But, there are a significant number of other injuries. The national injury rate for downhill skiers is 3.37 injuries per 1,000 skier visits (“SV”). Injury rates for snowboarders are 3.03 injuries per 1,000 SVs. An SV is defined for purposes of the injury study in the same way as a skier visit is defined for marketing studies, e.g., one skier/snowboarder visiting the slopes for one day.
Regrettably, beginning skiers are much more likely to be injured than experienced skiers. Advanced male skiers are least likely to suffer injury (.88/1,000 SV), while beginning female skiers are at the highest risk (9.48/ 1000 SV.)
The most common injury is the Grade III knee sprain, defined as a complete rupture of at least one of the knee ligaments (usually the anterior cruciate). These injuries account for 22 percent of all skiing injuries. The Grade III knee sprain is now even more common in skiing than the lower leg fracture which, before the modern alpine release binding, was the most frequent injury.
Fractures of the lower leg are still common, as are impact fractures to the femur, acetabulum, clavicle, and the thumb. Infrequent, but severe injuries and deaths occur due to traumatic brain and spinal injury, facial fractures, hypothermia, and high-altitude illnesses such as HAPE (High Altitude Pulmonary Edema), hypoglycemia (especially in diabetic patients), and heart attack.
When applying the overall injury rate to the frequency of skier visits in the United States, statistics indicate that there will be approximately 165,000 ski/snowboard-related injuries each year in the United States. One study has indicated that the cost of skiing-related knee injuries in the United States exceeds $250 million annually. A well regarded Summit County, Colorado trauma team recently reported that nationally in 1997 there were 17,500 head injuries associated with skiing and snowboarding. It is undisputed that skiing and snowboarding produce a substantial number of injuries, which entail considerable medical costs, and in certain cases, pose serious liability and safety issues.
The sport has penetrated into every state, and across all socioeconomic strata. About 10.4 million Americans either ski and or snowboard. Thus, many plaintiff’s personal injury lawyers, even those who hail from states with no snow, will counsel, litigate and try ski cases.
In this article we articulate the different types of ski accidents, and theories of recovery. However, we can only point out major differences between several states’ ski laws. During the 1970’s and 1980’s many states, enacted “tort reform” packages which included special interest legislation purporting to govern the duties, and liability of skiers, and ski area operators. Over the past twenty years, state appellate courts have interpreted these statutes, often with divergent holdings; and then, in some states, industry lobbyists went back to the legislature for amended legislation. Thus, the first rule, when handling a ski accident case, is to check the local law in regard to the particular facts of your client’s case.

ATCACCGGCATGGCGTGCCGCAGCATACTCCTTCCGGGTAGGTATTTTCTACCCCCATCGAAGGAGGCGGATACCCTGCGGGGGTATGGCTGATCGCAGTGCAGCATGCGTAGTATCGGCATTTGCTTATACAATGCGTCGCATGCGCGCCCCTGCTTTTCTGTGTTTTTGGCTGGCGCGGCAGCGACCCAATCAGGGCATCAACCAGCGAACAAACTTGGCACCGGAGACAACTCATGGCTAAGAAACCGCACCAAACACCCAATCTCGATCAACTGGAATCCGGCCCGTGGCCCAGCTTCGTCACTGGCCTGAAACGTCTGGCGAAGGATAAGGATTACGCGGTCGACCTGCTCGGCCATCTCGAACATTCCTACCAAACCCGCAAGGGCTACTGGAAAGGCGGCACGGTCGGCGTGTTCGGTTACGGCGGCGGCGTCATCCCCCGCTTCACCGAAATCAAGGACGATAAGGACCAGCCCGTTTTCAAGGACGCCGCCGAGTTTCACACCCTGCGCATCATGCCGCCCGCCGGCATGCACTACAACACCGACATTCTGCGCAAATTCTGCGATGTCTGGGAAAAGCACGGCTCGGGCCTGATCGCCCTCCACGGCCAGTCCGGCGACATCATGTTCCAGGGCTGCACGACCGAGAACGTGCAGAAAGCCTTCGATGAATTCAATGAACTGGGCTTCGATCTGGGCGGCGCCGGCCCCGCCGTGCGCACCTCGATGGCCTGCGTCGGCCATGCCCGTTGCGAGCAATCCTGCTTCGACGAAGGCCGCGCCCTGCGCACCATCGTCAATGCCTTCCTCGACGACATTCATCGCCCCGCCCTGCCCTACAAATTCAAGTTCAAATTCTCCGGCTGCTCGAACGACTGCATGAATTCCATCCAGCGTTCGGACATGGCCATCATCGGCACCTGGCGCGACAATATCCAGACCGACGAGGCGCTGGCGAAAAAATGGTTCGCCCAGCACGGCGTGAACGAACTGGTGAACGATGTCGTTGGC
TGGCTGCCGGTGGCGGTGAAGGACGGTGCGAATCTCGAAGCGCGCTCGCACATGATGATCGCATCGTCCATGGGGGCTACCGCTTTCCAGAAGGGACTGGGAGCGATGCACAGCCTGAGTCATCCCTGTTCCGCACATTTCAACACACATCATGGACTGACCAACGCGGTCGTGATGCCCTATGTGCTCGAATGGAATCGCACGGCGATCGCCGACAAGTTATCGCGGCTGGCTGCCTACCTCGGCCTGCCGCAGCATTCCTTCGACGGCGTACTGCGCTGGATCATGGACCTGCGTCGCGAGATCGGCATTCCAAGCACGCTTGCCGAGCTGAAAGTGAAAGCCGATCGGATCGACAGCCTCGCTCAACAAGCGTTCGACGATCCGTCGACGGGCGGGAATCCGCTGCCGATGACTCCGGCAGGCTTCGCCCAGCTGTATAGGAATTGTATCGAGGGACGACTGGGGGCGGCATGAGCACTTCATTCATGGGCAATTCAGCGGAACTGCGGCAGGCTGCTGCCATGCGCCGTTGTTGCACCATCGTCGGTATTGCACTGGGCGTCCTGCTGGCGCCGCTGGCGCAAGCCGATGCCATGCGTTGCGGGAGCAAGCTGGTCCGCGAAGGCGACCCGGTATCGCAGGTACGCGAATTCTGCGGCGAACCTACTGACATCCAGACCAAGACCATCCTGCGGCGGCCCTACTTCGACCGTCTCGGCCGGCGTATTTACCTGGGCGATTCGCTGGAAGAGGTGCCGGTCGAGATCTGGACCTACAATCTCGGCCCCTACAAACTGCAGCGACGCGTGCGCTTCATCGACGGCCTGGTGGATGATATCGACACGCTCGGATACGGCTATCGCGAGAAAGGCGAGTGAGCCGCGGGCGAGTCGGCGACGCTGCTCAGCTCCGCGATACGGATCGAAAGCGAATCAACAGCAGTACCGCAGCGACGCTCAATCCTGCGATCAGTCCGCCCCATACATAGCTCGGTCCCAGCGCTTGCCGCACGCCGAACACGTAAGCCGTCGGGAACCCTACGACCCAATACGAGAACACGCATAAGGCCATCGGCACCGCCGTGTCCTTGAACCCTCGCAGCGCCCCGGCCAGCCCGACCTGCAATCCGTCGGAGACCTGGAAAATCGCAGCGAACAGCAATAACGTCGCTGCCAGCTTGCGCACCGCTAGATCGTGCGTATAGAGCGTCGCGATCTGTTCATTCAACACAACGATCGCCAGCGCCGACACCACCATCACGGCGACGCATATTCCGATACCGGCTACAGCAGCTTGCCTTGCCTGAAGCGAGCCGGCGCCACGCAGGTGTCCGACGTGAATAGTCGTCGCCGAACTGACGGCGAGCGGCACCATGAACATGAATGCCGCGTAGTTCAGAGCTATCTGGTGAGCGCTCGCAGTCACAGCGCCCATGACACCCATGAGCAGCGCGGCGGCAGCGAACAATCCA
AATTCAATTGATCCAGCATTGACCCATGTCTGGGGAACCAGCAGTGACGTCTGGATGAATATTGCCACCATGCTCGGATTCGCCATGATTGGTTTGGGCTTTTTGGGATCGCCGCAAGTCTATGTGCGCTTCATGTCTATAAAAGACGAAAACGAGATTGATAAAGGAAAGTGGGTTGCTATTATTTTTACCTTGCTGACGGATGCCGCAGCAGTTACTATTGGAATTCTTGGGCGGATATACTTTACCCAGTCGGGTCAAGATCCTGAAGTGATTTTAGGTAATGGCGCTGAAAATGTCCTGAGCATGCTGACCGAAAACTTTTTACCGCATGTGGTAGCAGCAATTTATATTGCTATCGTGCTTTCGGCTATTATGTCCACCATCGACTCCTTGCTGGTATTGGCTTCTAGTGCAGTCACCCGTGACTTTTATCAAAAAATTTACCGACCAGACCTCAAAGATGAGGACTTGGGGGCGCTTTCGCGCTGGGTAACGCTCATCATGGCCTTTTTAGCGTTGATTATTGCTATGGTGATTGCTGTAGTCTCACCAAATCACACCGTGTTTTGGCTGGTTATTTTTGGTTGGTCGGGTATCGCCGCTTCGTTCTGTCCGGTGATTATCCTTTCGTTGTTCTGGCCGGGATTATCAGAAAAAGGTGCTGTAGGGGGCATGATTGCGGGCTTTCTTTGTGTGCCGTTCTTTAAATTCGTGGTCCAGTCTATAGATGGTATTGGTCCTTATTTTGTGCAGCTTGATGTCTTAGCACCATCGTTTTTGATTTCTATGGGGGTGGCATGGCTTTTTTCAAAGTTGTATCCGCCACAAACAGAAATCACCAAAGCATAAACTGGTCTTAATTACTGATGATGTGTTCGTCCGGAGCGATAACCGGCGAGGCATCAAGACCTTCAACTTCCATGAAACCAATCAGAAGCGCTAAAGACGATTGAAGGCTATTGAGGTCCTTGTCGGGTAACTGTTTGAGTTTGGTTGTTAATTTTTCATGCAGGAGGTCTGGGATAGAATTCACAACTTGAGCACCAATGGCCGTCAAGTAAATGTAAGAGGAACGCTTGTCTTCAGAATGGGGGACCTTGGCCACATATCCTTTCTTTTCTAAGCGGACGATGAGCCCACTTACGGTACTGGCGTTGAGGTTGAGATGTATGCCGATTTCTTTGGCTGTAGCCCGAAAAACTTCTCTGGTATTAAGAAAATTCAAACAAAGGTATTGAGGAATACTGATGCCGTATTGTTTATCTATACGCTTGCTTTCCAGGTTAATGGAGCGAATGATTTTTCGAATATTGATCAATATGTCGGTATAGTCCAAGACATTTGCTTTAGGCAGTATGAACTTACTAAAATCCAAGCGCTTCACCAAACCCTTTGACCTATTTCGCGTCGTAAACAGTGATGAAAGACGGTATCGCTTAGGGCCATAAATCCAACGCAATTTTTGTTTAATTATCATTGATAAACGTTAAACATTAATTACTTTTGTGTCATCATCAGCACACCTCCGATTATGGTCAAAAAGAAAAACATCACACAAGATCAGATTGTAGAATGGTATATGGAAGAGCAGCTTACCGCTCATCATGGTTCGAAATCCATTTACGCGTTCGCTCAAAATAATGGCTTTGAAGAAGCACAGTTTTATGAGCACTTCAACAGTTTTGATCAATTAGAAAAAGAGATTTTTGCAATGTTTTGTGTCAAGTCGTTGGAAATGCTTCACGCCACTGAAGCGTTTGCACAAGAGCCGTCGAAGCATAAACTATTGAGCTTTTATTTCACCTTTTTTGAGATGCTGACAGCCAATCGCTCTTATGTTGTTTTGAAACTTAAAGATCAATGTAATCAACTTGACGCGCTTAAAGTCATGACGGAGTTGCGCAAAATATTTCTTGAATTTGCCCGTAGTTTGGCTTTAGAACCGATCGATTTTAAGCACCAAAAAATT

Since the first ski accident case, the primary question to be answered, and sometimes the only question to be answered, is whether the injury or death was caused by a risk assumed by the skier. In Wright v. Mt. Mansfield Lift, Inc., the skier caught her ski on a bush, fell and was hurt. On summary judgment against the skier, the court held that skiing accident cases would be governed by the doctrine of inherent risks, “one who takes part in such a sport accepts the dangers that inhere in it so far as they are obvious and necessary.”
The doctrine of inherent danger is the equivalent of primary assumption of risk. Under primary assumption of risk, no duty is owed to the participant. Nearly thirty years after Wright v. Mt. Mansfield, the Vermont Supreme Court ruled that the inherent danger rule had to be limited in its application, given the tremendous changes in the industry.
With the case of Sunday v. Stratton, ski accident cases moved out of the context of a “non-duty” and joined mainstream tort liability doctrine founded upon notions of reasonable care and foreseeable risk. Sunday’s case involved a beginner skier who suffered a paralyzing injury when he also caught his ski on a bush. He sued, arguing that modern grooming practices should have removed the hazard. A jury agreed. On appeal, the Vermont Supreme Court noted that the inherent danger rule, as urged by the defendant, was the equivalent of the rule of primary assumption of risk. “The claim is that the brush was an inherent danger of the sport. This is the equivalent of, and better put as, a claim that defendant owed plaintiff no duty with respect thereto, sometimes referred to as ‘primary’ assumption of risk’.” The court applied to the ski area operator the same rule of ordinary care as were applicable to business visitors on premises.
The Vermont Supreme Court disposed of the inherent danger rule by stating that every fall is not a danger inherent in the sport, and “if the fall is due to no breach of duty on the part of the defendant, its risk is assumed in the primary sense, and there can be no recovery. But where the evidence indicates existence or assumption of duty and its breach, that risk is not one ‘assumed’ by the plaintiff. What he then ‘assumes’ is not the risk of injury, but the use of reasonable care on the part of the defendant.”